Sunday’s contest almost seemed like a tale of two halves. Well, more like a quarter and a half, compared to the latter two-plus quarters.
The Niners got off to a hot start, which emulated the team’s efforts in Week 2 against the Detroit Lions. Defensively, San Francisco wasn’t missing tackles or assignments early — a positive, especially considering how this unit was torn apart by the Kansas City Chiefs’ potent offense a week ago.
The early momentum slid away, of course, but that didn’t change the fact the Niners ended up averaging 6.2 yards per play on the game, compared to the Chargers’ 5.5. And the 49ers ended up going 5-of-12 on third downs, which is an improvement over what the offense had done over the first three weeks.
San Francisco 49ers
Oh, and San Francisco was only flagged four times for 29 yards in Week 4 — a vast improvement over the 14-penalty game from the previous week.
Quarterback C.J. Beathard
OK, so maybe this season isn’t entirely lost with C.J. Beathard under center.
Beathard’s final line — 23-of-37 for 298 yards and two touchdowns against two interceptions — doesn’t look terrific by any means. But one of those two picks, a red-zone pass intended for tight end Garrett Celek, bounced off Celek’s hands and into the arms of Chargers defensive back Trevor Williams, who returned it 86 yards.
Los Angeles settled for a field goal on its possession, which stinks considering the final score.
That mistake aside, Beathard managed to show a great deal more accuracy and poise than what was seen his rookie season. He was hitting his targets through tight windows, rarely missing wide or over the top.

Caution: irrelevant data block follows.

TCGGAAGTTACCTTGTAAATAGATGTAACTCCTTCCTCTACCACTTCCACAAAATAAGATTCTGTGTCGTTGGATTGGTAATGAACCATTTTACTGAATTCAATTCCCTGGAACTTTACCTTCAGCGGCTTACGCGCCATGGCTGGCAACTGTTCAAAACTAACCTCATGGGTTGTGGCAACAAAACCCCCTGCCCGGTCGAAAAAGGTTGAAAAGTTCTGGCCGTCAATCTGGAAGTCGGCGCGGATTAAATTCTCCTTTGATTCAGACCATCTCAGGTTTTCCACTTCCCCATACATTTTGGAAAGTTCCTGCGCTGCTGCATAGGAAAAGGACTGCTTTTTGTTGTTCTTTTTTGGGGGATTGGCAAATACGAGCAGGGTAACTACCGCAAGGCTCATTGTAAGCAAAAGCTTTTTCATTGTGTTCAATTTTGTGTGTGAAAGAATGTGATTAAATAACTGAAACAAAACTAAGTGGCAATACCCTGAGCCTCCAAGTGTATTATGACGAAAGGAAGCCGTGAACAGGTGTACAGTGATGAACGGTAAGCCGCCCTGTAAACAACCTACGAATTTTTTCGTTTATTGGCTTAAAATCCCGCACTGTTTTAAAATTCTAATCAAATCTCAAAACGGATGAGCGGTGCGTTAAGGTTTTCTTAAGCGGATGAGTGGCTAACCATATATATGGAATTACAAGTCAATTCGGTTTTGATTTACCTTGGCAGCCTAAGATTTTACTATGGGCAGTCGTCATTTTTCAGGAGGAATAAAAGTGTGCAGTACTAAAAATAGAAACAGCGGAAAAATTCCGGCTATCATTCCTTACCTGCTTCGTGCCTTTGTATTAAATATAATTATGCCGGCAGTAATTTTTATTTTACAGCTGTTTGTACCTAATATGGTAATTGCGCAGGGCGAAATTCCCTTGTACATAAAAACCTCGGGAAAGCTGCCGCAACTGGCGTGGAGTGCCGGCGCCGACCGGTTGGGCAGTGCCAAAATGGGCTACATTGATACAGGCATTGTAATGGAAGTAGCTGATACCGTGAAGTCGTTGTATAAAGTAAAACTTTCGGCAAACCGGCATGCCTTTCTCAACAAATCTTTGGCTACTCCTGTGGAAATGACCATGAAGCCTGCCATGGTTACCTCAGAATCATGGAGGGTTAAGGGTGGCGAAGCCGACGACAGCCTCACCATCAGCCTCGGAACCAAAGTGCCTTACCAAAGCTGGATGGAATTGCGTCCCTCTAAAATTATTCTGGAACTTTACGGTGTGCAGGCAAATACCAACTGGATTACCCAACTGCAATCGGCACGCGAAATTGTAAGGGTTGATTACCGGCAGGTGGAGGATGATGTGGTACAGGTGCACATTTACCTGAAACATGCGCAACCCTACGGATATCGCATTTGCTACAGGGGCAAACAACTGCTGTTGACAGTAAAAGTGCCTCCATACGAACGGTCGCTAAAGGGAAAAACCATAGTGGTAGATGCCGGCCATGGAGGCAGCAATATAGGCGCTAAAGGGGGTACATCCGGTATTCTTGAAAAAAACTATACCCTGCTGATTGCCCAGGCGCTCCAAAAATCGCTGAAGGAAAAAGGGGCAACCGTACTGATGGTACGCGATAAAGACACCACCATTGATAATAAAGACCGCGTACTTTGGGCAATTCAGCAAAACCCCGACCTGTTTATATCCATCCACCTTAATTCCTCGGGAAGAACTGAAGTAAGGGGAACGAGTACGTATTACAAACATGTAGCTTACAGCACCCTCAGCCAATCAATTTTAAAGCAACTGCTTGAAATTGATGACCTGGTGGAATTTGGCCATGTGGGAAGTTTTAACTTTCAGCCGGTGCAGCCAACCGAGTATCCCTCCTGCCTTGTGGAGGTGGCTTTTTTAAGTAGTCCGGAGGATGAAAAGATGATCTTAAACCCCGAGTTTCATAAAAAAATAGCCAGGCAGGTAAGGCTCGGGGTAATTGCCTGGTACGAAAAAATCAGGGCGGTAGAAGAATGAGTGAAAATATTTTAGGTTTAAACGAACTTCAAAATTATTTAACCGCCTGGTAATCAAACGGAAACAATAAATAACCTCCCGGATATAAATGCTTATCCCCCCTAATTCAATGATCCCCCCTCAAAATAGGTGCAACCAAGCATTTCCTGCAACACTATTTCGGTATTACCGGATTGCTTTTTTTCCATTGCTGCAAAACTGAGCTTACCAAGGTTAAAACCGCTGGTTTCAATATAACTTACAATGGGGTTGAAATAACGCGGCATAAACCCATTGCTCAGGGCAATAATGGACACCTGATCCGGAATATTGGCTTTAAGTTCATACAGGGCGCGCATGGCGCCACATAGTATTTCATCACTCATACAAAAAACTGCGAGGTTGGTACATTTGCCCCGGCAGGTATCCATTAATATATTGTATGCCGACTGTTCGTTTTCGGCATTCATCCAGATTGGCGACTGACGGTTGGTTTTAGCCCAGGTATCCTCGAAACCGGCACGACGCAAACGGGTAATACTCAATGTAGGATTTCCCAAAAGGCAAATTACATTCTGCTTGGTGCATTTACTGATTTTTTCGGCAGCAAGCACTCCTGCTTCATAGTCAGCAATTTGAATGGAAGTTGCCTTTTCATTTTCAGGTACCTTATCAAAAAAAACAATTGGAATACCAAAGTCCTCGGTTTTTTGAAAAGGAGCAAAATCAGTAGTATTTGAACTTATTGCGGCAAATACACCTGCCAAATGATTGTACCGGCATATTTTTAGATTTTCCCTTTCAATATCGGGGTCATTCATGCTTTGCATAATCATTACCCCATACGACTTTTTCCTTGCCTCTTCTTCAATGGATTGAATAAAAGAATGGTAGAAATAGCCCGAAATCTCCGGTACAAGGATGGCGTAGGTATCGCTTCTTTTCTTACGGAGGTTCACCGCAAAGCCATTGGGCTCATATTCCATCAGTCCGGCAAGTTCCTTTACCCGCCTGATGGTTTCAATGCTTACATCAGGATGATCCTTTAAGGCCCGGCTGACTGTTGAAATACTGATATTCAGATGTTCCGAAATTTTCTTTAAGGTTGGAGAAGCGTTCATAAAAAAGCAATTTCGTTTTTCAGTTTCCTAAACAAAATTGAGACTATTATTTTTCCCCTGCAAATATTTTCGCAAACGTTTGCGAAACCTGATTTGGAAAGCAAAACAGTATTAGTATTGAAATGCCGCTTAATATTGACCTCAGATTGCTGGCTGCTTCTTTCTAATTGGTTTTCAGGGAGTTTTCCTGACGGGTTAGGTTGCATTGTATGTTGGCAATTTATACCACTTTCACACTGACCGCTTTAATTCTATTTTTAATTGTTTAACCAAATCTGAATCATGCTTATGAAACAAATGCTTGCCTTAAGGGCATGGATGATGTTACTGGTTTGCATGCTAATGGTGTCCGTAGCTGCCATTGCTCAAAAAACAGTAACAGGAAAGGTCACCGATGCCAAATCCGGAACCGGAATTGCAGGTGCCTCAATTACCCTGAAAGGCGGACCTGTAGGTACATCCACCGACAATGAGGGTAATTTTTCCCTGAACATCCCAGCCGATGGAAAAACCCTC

Beathard didn’t lose this game.
Tight End George Kittle
Celek’s mistake hurt the Niners in a big way. But it was offset, to a point, by fellow tight end George Kittle‘s career-high day, in which he had six receptions for 125 yards and a touchdown.
Including this 82-yard catch and run that wound up in the end zone.
Kittle has emerged as San Francisco’s best offensive threat through the air on the young season, and it’s looking as if the switch from Jimmy Garoppolo to Beathard won’t cost the second-year pass catcher anything on his season stats.
Defensive Back Antone Exum
Exum’s pick six early in the first quarter was excellent. It marked the first interception San Francisco’s defense recorded on the year.
But that wasn’t Exum’s only notable play of the day. He also registered three pass breakups during the effort, which might be a slight suggestion the 49ers have a likable depth piece at a crucial spot of need.
Tartt’s job isn’t in any danger, of course, but at least the depth being tested worked out in Exum’s favor.